For Drew, years of hidden abuse left him with a dark idea of home and an unwillingness to trust anyone at all. In his interview to become a member of the house, he challenged, “If my family and the people I’m close to will mistreat me—what can I expect from you, a total stranger?”

When he first came to Journey Place, he blew off the program, ignored every house rule, and often bragged he wouldn’t last than 2 or 3 months at the most. When you complimented his progress in an area, he would immediately start doing the opposite. He rebelled against staff, against schooling, against finding a job.

A year-and-a-half later, Drew has a new perspective. He slowly began to see how the structure of the program began to make an impact in his daily life. “There was something about having my own key,” Drew explains now. “I began to really see this as MY home. It wasn’t just another stop—it was MY home. I was safe, I started to understand that I could depend on people more than I thought I could, and that I was in the driver’s seat. I could figure this out and make something of my life.”

Drew completed his GED and we recently got word that he has found a seasonal job where he will gain valuable first-time job experience. From the moment Drew started at Journey Place, the key was in his hands.

Journey Place is a specialized program for young adults males 18-21 who are aging our of foster care and need assistance making the transition from foster care to being an independent adult due to unmet education, employment, or social needs. The framework for Journey Place is the RENEW (Rehabilitation for Empowerment, Natural Supports, Education, and Work) model.  Residents are given the opportunity to practice the required independent living skills necessary to be successful adults while in a safe and supportive environment.


How Journey Place differs from other programs

  • Potential Residents must complete a residential application
  • Potential Residents must be interviewed and accepted by interview panel consisting of at least one current resident
  • Residents must be employed or enrolled in school within three months of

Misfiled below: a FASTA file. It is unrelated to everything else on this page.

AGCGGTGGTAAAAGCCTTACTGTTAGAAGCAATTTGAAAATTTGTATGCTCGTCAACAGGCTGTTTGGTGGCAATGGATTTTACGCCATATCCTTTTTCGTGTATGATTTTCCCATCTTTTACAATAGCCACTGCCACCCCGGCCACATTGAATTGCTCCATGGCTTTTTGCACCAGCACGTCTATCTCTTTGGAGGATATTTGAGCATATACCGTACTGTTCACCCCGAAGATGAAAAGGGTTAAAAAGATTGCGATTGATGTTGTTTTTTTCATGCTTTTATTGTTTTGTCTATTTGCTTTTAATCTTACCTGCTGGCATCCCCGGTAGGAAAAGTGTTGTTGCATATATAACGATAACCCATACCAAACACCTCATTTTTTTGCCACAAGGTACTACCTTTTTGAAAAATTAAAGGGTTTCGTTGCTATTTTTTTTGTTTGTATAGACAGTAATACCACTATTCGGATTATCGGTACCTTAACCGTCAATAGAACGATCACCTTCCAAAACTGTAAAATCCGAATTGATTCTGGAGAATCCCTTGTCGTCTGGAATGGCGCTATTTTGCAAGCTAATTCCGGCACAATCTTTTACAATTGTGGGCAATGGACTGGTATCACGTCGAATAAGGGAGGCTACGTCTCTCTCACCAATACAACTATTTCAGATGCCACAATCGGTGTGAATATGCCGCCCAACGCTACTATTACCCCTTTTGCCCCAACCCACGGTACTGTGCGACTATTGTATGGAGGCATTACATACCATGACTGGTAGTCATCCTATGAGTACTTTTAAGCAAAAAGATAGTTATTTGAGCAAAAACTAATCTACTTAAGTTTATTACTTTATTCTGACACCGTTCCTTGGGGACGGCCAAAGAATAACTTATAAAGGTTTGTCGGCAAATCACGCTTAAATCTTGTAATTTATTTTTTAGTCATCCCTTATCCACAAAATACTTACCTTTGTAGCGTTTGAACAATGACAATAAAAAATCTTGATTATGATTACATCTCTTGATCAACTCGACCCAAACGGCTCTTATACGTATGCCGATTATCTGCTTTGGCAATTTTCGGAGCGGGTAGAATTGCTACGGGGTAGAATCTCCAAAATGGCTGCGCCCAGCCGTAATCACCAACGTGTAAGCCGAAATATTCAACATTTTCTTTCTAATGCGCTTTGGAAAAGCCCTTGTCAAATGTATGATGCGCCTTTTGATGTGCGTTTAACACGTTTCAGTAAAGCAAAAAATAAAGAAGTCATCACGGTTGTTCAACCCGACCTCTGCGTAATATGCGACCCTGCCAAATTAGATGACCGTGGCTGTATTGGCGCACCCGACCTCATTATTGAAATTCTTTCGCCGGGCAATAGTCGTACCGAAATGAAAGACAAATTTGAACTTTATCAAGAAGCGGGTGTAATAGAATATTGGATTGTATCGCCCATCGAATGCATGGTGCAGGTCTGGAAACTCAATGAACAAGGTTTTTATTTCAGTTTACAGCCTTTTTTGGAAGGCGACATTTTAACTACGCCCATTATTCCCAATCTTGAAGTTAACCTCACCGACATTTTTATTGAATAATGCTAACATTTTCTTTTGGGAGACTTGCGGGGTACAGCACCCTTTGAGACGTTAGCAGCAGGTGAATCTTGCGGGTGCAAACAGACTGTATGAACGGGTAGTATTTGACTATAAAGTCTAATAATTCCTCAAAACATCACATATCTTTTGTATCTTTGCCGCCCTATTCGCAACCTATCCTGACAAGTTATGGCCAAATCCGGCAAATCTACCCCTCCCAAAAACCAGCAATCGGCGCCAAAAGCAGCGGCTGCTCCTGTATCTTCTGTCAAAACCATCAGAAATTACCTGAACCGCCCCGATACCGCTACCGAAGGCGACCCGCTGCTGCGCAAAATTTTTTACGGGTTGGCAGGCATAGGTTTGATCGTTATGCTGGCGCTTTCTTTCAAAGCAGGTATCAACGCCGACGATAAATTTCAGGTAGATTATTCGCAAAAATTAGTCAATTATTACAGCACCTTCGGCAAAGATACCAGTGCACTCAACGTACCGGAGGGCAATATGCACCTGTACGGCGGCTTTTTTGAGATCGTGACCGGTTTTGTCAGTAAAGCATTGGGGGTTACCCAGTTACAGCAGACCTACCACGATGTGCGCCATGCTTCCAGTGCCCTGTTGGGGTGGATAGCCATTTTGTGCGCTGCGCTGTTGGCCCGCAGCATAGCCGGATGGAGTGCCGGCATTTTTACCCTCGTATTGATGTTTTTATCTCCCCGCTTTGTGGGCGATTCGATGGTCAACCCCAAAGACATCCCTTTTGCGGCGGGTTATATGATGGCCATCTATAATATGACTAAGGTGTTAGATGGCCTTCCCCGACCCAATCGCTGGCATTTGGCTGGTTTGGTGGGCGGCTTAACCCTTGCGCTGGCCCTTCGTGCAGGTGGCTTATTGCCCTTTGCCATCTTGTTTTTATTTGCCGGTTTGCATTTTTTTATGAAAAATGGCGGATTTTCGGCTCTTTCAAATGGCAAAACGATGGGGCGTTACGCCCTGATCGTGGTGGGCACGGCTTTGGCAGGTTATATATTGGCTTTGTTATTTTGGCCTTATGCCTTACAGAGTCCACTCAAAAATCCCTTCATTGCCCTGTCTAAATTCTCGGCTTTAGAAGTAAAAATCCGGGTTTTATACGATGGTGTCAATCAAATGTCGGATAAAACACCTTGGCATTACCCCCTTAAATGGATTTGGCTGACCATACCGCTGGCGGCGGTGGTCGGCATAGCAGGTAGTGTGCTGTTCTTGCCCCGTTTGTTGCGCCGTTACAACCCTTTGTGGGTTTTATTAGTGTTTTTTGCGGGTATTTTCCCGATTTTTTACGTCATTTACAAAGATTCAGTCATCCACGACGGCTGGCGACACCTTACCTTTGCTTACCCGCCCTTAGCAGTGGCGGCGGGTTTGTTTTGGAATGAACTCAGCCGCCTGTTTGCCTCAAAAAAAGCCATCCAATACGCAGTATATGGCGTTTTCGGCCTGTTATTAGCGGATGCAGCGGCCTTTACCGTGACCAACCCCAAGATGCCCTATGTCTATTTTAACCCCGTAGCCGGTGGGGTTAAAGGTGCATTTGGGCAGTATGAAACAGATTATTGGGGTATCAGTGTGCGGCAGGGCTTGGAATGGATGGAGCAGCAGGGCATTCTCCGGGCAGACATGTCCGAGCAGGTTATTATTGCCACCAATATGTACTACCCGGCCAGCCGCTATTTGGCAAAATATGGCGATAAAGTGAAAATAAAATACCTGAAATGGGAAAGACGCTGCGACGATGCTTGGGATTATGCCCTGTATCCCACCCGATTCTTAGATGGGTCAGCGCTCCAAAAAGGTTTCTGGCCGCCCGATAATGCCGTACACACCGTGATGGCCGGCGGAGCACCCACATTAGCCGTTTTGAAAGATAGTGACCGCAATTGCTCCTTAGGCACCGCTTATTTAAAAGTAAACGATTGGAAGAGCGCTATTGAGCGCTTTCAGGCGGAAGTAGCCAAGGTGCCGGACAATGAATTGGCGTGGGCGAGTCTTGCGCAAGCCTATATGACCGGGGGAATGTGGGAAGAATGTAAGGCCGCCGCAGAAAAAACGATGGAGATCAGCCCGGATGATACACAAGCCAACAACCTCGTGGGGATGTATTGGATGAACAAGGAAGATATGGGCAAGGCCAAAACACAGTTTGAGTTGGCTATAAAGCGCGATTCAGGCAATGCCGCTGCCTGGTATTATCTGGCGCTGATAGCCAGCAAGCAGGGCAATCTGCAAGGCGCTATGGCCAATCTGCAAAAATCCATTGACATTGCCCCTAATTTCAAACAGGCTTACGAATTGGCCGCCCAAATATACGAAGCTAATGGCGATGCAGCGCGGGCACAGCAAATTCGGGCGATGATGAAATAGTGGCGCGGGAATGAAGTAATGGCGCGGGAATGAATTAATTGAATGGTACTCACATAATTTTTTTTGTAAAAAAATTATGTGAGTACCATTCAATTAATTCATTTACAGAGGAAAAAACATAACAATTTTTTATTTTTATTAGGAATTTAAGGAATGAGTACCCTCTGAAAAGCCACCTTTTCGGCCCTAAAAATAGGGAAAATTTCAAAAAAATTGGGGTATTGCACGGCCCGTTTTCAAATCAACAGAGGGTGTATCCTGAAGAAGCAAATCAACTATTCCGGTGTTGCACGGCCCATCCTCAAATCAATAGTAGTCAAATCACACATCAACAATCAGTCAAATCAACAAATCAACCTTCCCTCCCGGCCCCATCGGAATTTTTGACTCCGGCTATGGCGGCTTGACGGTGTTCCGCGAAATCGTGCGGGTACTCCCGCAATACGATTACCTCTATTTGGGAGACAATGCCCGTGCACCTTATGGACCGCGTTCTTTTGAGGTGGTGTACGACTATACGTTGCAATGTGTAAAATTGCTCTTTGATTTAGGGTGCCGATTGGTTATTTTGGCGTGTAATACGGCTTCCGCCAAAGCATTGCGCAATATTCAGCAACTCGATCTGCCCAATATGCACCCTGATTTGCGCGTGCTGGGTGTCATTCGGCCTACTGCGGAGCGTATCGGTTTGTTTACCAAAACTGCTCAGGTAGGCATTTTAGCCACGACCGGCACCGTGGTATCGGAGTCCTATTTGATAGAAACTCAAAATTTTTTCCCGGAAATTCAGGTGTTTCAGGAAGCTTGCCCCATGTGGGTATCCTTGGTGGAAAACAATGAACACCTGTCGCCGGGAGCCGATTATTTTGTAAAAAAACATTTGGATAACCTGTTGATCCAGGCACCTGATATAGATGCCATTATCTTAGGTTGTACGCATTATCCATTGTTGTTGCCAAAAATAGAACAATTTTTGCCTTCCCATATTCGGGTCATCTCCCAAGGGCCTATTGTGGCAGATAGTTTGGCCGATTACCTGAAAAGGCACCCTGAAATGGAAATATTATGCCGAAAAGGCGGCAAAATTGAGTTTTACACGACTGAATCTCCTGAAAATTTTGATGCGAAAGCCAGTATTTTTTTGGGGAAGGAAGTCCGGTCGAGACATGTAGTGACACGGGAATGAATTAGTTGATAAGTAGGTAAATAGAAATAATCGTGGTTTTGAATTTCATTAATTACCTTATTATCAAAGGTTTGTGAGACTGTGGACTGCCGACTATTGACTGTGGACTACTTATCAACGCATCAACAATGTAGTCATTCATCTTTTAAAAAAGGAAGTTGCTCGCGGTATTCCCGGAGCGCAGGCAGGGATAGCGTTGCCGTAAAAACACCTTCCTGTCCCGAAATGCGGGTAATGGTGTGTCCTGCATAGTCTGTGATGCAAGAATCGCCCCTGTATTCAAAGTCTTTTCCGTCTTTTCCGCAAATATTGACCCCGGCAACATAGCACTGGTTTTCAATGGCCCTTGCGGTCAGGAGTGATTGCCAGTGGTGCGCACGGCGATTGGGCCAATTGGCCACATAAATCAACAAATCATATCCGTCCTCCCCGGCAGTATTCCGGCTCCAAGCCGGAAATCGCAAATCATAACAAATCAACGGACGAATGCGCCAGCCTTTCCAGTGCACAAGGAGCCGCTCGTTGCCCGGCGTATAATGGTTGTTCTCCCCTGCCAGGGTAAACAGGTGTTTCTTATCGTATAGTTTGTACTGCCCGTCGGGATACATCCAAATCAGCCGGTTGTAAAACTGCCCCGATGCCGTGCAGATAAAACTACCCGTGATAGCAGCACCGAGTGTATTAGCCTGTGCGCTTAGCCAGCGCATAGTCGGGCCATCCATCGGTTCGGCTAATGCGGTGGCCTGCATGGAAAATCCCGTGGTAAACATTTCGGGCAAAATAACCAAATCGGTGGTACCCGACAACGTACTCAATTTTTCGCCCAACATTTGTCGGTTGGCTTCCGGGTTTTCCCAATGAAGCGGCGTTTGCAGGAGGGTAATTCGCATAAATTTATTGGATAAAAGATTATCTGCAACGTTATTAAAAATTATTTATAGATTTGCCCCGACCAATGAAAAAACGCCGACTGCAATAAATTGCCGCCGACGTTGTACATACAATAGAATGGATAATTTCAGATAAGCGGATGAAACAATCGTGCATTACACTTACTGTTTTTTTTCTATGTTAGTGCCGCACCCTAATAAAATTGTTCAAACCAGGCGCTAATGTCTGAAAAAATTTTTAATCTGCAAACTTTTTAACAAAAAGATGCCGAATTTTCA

• admission
  • Residents have a key to “their home” and separate entrance
  • Residents live as roommates and must work with each other to shop for groceries, cook, clean, etc.
  • Access to On Ramp Resource Center supports and activities

Why it Works

Journey Place is a home for 6 young adults who live together in an environment similar to a college dormitory.  Residents have a level of independence, and personal responsibility for their own success unlike any other program designed for young adults.  Residents have immediate support from Program Mentors who work to teach daily independent living skills, as well as a Transition Specialist who serves as the case manager to work on individual goal setting and completion.  Residents are expected to demonstrate success within the following domains: Education and/or Employment, Health and Safety, and Community Life Functioning.  At the time of discharge, successful residents should be prepared to transition to a permanent independent housing option.

The Relatives began partnering with National Safe Place in 1988 to create a local network of businesses, public resources, churches, schools, and transportation services, who were willing to post Safe Place signs throughout our community to identify themselves as a place to get help for kids in crisis. Any child or teen can ask for help at these locations and be connected to The Relatives Crisis Center free of charge. Our Safe Place program allows The Relatives to expand its reach to more youth in the community and allow businesses to help this on going effort.